For sure. For without a Facilitator for a business process improvement (BPI) project, the project is likely to
- Take considerably longer
- Not stay focused on the goal and instead go off on tangents
- Be controlled by the project manager
- Miss input from key stakeholders
- And more
Yes, a Facilitator is needed for a BPM improvement project. I call it the Team Facilitator. The Team Facilitator is one of the four key leadership roles in a BPI project. Each of these roles is shown below with short descriptions.
This blog concentrates on the Team Facilitator role. The other roles are the topics of former blogs, such as Project Managers and Process Managers—Many Similarities But a Different Focus or Getting Started with BPM: Find the Right Process Owner.
What Does the Team Facilitator Do?
The Team Facilitator knows the BPM methodology and runs the meetings using the BPM tools. He has good group process skills and neutrally facilitates sessions and meetings with the team, making sure that agenda objectives are accomplished, time is wisely used, and team members all participate. The Team Facilitator does not need to know anything about the process. Do not choose someone who works in the process; it can be someone in the same department or unit, but not someone who would have any desire to influence the solution in a particular way. Instead choose someone with good facilitation skills and BPM knowledge.
Below is a description of the Team Facilitator role with criteria for selection, and key responsibilities in the different phases of a BPI project.
Criteria for the Team Facilitator
- Experienced in both process improvement methods and group facilitation
- May or may not be a member of the process being analyzed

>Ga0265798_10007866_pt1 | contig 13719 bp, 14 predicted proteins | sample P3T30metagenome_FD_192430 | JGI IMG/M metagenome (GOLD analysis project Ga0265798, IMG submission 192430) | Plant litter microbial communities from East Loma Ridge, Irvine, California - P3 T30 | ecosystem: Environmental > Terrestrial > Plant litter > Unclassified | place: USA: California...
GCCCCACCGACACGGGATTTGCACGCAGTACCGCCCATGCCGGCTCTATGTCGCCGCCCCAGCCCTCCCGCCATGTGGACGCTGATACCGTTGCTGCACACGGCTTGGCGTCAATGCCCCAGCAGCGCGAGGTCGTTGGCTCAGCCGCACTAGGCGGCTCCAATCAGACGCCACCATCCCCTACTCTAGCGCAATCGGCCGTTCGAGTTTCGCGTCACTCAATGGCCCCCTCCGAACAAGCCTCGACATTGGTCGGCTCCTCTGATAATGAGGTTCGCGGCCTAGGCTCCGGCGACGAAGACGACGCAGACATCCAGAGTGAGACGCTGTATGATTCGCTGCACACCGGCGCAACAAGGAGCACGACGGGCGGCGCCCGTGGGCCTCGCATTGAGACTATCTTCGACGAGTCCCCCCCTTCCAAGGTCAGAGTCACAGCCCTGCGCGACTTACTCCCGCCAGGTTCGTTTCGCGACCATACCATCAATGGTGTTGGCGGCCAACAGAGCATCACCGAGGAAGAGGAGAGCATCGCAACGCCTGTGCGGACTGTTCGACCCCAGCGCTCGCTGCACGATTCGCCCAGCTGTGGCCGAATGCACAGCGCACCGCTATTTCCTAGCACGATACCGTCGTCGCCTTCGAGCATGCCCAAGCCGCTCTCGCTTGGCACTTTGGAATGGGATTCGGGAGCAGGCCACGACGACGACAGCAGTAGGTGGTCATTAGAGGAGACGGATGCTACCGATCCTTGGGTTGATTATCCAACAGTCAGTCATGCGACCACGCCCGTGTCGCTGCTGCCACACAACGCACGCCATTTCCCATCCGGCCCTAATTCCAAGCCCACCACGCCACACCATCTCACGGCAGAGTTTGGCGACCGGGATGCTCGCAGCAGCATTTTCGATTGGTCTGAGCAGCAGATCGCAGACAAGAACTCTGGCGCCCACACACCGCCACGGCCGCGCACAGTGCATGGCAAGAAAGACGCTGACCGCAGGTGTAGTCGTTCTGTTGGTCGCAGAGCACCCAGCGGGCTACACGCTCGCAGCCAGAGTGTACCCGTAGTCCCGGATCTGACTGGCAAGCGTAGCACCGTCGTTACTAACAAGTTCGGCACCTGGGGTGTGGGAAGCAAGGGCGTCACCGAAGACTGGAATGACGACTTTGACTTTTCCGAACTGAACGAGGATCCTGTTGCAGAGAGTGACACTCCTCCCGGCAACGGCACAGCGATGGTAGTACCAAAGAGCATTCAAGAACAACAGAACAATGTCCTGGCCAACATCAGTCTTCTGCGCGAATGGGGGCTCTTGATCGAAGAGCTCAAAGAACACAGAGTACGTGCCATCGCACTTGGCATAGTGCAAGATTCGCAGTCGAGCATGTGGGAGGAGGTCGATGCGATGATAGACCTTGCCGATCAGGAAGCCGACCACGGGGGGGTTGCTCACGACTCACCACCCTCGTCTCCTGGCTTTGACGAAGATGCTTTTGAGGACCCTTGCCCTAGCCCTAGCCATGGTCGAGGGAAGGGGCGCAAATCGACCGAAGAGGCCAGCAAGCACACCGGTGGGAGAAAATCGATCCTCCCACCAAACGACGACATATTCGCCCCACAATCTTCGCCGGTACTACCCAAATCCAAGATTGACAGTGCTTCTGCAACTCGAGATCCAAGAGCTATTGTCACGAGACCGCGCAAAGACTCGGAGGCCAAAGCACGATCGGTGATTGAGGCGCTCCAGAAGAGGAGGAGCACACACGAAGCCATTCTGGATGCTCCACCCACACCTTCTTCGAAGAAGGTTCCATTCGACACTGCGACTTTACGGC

Initiation and Ongoing Work during the following phases: Chartering and Resourcing; Process Discovery, Process Analysis; Process Design
Business Process Analysis
- Assists the team in the development of the project scope and quantifying project objectives
- Assures the quality of the business process analysis methodology
- Helps the team select tools for the process improvement modeling, analysis, and redesign
- Moves the team toward the improvement targets using the BPM methodology.
- Facilitates weekly working team meetings and team sessions in the daylong workshops.
- Raises issues and concerns with the Project Lead and Process Owner
- Ensures that all team members’ points of view are heard.
- Is not responsible for implementation in the organization, nor resolution of interpersonal ‘people’ problems.
- Assists the team in reviewing “lessons learned”
Implementation and Results Phase
- No formal responsibilities although the Team Facilitator could choose to stay on to work with the Implementation team in a similar role.
Continuous Improvement, Sustaining Phase
- No responsibilities
The Team Facilitator can be an internal person or an external consultant. I often come in to be the external Team Facilitator if the organization does not have someone in their organization with both group process skills and BPM methodology skills. I also get asked to do the role if the function does not want to learn BPM skills (e.g., a legal department) or if the organization does not have the bandwidth to provide an internal facilitator. An external Team Facilitator is also helpful if the BPI team is large (more than 12 people).
But my preference is to have an internal Team Facilitator. Who might that be? All of these organizational roles could be a BPI Facilitator: Business Analyst, Lean Six Sigma Practitioner, PMO Project Manager, or a Process Improvement Specialist. Each of these roles might have some skills to learn or unlearn.
Part 2 of this blog provides skills for the Team Facilitator in four areas: General Facilitation, BPM Methodology, Interpersonal, and Political. It suggests what the Business Analyst, Lean Six Sigma Practitioner, PMO Project Manager, and Process Improvement Specialist need to learn and unlearn.
Want to learn more about the Team Facilitator role and all the roles in a BPI project, as well as what BPM Methodology will make the project successful? Register for my online workshop, Analyzing and Optimizing BPM Processes, Nov. 20 and 21, 2013 or Starting and Organizing a BPM Project, February 2014.